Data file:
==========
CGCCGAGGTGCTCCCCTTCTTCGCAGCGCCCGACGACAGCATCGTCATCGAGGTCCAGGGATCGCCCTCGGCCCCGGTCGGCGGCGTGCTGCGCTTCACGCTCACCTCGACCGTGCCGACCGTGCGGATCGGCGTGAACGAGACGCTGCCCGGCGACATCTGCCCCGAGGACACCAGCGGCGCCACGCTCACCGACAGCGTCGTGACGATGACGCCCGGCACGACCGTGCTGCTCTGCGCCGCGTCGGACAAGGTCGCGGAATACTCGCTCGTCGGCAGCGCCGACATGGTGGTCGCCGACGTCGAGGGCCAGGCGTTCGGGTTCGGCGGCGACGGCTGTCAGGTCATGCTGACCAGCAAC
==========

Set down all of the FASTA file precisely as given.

CGCCGAGGTGCTCCCCTTCTTCGCAGCGCCCGACGACAGCATCGTCATCGAGGTCCAGGGATCGCCCTCGGCCCCGGTCGGCGGCGTGCTGCGCTTCACGCTCACCTCGACCGTGCCGACCGTGCGGATCGGCGTGAACGAGACGCTGCCCGGCGACATCTGCCCCGAGGACACCAGCGGCGCCACGCTCACCGACAGCGTCGTGACGATGACGCCCGGCACGACCGTGCTGCTCTGCGCCGCGTCGGACAAGGTCGCGGAATACTCGCTCGTCGGCAGCGCCGACATGGTGGTCGCCGACGTCGAGGGCCAGGCGTTCGGGTTCGGCGGCGACGGCTGTCAGGTCATGCTGACCAGCAAC